Yellowstone biologist reflections on wolves and elk | Open Spaces |

Doug Smith 2

Doug Smith arrived in Yellowstone National Park in 1994 with orders to reintroduce wolves. The same year, a cow elk numbered 1125, was born.

On Jan. 30, 25 years after wolves repopulated northwest Wyoming, grizzly bears came back from the brink and mountain lions re-established themselves, elk 1125 finally died, giving into the weather, a predator or perhaps something else entirely.

Yellowstone National Park senior wildlife biologist is picture with a wolf. Smith arrived in the park in 1994 to reintroduce wolves.
Courtesy, Doug Smith

Smith, 59, tried finding her collar on Tuesday, hoping to definitively say what killed the oldest elk collared in Yellowstone National Park. But signals from her collar were too difficult to trace. After hours of skiing through the backcountry, the senior wildlife biologist and and a team turned around, knowing she will likely be buried by snow soon and then scavenged until she’s no more than bones.

People think of Smith as the wolf guy. He’s spent years at public meetings and in hundreds of interviews talking about wolves. But over the years, he’s felt more connected to that elk.

“We all need touchstones, and this gal out there. Every step of the way was with me in Yellowstone,” he said. “Her life was unsung and mine has been this exciting slog through the wolf world and government bureaucracy, and I wondered how she did it.”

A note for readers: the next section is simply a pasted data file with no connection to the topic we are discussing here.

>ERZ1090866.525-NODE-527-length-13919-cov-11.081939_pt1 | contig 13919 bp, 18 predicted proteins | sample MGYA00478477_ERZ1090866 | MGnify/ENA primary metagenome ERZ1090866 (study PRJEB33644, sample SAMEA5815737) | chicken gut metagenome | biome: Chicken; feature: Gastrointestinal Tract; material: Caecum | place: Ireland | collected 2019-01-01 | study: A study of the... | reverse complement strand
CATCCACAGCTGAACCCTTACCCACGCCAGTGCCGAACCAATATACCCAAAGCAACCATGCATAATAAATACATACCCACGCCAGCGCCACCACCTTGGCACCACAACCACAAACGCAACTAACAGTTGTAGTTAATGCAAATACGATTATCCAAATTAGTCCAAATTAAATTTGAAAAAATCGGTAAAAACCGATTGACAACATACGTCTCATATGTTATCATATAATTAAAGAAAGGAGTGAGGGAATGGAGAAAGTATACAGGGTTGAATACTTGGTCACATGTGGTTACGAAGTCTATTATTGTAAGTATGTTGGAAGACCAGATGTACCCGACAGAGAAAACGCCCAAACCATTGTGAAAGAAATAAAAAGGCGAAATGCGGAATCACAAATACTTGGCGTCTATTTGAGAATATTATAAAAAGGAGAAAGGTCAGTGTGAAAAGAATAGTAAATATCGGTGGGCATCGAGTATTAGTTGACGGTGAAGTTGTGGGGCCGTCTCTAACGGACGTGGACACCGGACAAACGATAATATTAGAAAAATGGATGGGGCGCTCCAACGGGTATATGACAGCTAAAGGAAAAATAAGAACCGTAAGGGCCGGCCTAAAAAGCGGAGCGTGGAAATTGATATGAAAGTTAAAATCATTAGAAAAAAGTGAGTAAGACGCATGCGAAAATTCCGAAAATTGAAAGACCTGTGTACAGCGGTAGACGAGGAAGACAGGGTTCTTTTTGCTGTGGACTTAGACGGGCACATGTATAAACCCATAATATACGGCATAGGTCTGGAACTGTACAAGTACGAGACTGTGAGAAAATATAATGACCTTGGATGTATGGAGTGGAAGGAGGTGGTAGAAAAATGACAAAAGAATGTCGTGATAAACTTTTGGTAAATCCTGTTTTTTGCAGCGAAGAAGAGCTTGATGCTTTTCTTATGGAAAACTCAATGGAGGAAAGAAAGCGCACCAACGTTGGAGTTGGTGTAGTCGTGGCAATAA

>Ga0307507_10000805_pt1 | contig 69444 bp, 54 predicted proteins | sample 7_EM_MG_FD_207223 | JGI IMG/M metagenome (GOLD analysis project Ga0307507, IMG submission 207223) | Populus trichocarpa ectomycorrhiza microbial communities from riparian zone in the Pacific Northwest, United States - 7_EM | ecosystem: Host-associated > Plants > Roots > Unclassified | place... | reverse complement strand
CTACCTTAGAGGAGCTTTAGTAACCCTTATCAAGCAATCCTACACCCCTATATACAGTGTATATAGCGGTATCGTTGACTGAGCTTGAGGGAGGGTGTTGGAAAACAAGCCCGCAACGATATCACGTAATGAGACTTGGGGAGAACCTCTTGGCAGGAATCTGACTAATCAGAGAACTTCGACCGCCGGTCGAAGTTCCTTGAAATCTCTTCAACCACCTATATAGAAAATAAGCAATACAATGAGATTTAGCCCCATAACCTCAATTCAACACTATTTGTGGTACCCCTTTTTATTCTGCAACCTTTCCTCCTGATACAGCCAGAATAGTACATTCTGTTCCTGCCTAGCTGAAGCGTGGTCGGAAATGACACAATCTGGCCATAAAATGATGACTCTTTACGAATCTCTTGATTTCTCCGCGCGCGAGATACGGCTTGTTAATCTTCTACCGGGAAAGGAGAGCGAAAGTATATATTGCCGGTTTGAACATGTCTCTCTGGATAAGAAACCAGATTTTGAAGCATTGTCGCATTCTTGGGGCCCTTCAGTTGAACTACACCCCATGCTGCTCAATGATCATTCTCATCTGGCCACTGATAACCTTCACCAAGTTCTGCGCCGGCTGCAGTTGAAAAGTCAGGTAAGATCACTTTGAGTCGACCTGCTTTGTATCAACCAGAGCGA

The Star-Tribune caught up with Smith to talk to him about the past 25 years, what he has seen, what elk 1125 likely saw, and what is next for Yellowstone’s elk and wolves.

CST: What was the environment like when you arrived in Wyoming? Were you prepared for the divisiveness?

Smith: I was. Having been interested in wolves most of my life, I had 16 years prior wolf experience, and controversy and wolves go hand in hand. They’re a polarizing topic, sadly, agonizingly, and they’re emotional.

But every time I sat down with a rancher or hunter I always liked them. That was the attitude I came in. I get this, it is the right thing to do, it’s backed by policy and law, but it doesn’t have to be that bad. You can have wolves and hunting and ranching altogether. I was optimistic.

Read more Yellowstone biologist reflections on wolves and elk | Open Spaces |

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